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Published: July 22nd 2012
When I was planning the trip to Exit in Novi Sad, Serbia, I decided that it’d be nice to have a couple of days in the neighbouring Montenegro on the seaside. I shared my thoughts with Vasia, a friend of mine, and he suggested joining me on the trip. The thing is, I found the very cheap air tickets to Beograd via Montenegro, less than 200 Euro both ways from Moscow, though with 2 transfers (in Podgorica and Tivat), and the early morning departure was a bit inconvenient (we had to sleep at the airports). But now, as I’m putting down the experiences, I feel complete satisfaction. Exit was perfect, and Budva was perfect.
To begin with, a brief account of Podgorica, the largest city of Montenegro. I’d perhaps say that a traveler has nothing to do there, except see a couple of sights and perhaps learn the local language and take the connecting flights, because the main attraction of Montenegro is, of course, the sea coast, and the mountains (perhaps I’ll go a-trekking there some day). Podgorica does not have much to excite the sophisticated traveller’s mind.
We arrived to Domodedovo airport in advance,
in the evening, because otherwise we’d have to take a taxi or wait for the 6.00 Aeroexpress and run the risk of missing the flight (in that case, we’d arrive at 6.40, to have only 40 minutes before the check-in end). Taking risks with flights is not worth the candle, and anyway I planned to find an electric socket for my laptop and work a little. There were lots of people sleeping in various positions and on various places (seats or the floor) in the airport and we, at last, found the socket (a man was using it and left in about an hour). While I worked, Vasia searched the web, and we also checked whether it was possible to change Russian Rubles in Beograd. Unfortunately, the internet sources said roubles were hard to exchange in Beograd, the more so in Podgorica. It so happened that neither of us exchanged currency in the city, and airport exchange rates are awful and robbing. But finally we exchange them, just to have no trouble abroad.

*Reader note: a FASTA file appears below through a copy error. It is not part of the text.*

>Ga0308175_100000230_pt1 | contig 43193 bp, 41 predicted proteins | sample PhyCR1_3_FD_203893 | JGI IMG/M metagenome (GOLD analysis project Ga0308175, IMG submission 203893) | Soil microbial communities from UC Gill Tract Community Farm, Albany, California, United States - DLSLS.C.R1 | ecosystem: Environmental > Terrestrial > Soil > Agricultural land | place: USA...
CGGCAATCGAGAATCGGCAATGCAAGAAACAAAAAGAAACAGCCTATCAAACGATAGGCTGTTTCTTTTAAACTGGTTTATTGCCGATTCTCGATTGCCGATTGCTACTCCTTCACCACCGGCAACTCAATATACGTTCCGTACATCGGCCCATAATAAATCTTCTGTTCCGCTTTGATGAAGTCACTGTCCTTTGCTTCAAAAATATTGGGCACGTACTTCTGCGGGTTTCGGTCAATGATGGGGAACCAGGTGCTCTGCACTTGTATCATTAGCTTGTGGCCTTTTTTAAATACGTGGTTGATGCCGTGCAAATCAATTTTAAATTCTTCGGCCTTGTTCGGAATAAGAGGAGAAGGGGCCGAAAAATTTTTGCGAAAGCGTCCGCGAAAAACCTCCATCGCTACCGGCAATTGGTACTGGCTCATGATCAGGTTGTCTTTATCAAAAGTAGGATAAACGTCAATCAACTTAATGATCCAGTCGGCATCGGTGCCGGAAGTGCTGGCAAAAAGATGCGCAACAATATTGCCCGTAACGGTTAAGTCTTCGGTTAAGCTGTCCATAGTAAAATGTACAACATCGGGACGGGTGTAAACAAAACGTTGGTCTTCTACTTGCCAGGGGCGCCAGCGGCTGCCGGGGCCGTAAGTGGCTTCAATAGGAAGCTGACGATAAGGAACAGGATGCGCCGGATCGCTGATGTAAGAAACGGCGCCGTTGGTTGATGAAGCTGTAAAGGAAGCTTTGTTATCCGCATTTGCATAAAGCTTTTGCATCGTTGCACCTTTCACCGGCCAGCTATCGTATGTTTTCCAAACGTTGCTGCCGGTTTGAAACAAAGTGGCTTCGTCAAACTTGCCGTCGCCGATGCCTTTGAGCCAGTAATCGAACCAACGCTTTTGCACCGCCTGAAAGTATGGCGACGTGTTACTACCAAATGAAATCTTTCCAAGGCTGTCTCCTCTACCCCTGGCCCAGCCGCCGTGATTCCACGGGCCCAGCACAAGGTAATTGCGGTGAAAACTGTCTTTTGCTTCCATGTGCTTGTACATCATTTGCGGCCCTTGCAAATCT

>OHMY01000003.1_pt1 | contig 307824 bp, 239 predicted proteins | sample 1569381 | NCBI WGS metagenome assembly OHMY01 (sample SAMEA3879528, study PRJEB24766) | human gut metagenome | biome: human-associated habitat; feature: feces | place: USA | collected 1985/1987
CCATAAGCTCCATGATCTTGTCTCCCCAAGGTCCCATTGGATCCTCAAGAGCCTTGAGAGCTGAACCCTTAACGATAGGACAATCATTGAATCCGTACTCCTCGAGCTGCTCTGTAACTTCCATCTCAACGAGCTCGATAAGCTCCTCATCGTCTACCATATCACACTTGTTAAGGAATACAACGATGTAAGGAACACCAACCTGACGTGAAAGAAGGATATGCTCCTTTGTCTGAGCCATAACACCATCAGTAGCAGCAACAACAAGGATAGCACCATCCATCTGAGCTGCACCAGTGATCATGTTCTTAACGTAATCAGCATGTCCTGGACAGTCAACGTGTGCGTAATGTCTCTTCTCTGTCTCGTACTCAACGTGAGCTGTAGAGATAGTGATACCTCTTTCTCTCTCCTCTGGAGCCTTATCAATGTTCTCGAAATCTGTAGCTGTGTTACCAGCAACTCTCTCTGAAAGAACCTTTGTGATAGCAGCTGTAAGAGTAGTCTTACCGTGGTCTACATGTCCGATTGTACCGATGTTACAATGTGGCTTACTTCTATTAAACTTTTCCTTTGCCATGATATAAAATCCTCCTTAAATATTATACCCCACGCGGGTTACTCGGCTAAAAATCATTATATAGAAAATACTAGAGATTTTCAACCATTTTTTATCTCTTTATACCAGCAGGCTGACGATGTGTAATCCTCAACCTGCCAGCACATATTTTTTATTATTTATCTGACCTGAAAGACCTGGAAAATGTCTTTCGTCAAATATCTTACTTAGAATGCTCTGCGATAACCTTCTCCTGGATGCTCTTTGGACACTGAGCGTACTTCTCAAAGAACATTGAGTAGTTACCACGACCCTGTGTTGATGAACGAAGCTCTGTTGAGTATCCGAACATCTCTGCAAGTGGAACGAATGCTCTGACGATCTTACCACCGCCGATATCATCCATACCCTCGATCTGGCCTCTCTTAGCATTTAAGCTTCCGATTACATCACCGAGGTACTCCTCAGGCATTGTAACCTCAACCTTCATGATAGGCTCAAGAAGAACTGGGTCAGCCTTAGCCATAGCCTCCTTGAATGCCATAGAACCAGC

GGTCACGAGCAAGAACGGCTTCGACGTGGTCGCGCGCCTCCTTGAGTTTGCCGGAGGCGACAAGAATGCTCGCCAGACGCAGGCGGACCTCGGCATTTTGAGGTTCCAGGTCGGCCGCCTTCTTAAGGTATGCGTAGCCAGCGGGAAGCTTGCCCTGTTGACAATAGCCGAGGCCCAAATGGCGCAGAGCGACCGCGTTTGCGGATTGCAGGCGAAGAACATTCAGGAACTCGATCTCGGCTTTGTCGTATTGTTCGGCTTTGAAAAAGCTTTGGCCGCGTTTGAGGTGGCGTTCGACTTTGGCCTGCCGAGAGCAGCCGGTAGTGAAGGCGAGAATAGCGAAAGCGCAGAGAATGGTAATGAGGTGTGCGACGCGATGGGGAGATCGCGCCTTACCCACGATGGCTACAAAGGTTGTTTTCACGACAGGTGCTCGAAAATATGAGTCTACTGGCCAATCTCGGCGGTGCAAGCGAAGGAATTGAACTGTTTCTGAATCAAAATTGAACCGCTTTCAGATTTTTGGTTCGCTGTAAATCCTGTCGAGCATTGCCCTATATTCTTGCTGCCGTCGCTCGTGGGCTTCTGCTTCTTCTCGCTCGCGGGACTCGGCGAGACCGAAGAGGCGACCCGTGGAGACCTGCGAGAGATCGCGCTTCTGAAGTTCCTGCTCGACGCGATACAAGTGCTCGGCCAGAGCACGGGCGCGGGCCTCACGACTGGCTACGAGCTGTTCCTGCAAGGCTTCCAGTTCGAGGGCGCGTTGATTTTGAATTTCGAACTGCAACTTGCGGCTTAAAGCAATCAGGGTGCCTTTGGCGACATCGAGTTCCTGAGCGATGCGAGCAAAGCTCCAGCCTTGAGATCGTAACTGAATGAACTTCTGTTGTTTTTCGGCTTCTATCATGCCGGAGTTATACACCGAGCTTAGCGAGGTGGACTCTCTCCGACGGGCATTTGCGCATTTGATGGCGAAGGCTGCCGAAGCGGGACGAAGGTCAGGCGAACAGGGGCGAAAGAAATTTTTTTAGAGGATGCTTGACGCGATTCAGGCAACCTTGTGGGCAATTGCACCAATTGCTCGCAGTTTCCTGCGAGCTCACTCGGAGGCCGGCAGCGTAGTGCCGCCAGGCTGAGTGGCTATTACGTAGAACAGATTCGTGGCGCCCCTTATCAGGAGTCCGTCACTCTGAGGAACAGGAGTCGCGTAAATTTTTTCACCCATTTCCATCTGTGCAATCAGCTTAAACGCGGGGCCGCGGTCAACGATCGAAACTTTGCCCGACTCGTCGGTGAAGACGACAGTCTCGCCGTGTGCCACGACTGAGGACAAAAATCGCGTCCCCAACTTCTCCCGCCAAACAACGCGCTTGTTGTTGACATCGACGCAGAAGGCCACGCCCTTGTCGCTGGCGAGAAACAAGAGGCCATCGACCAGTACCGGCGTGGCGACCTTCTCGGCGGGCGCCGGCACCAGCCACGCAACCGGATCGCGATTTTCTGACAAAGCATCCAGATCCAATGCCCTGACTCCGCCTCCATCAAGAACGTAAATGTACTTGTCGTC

In the aircraft, I most surprisingly fell asleep even before the aircraft took off! I was waiting for takeoff in my dreams and awoke
when food was being served – not too tasty. Two women nearby spoke all the time spoiling my sleep and making me frustrated because I hate listening involuntarily to others’ talk.
Podgorica airport is small and we saw the ridges enclosing the city. Montenegrin mountains are not high. At the passport control, we saw the famous Russian boxer Nikolai Valuev. I was puzzled to see him in the same queue with ourselves, because he’s a VIP. Though a man of his physique hardly needs any escort, or may be the airport does not have facilities for VIPs, or may be it was his own choice – to feel a simple man.
There is no public transport to the city centre so a taxi is indispensable. We read about it in the web, and I even made a booking, to which the reply came too late (I booked it just two hours before the flight) – we took the more expensive taxi. When you order it by phone, the price is twice lower. As an alternative, there is a train station not very far away from the airport, but its timetable did not suit us.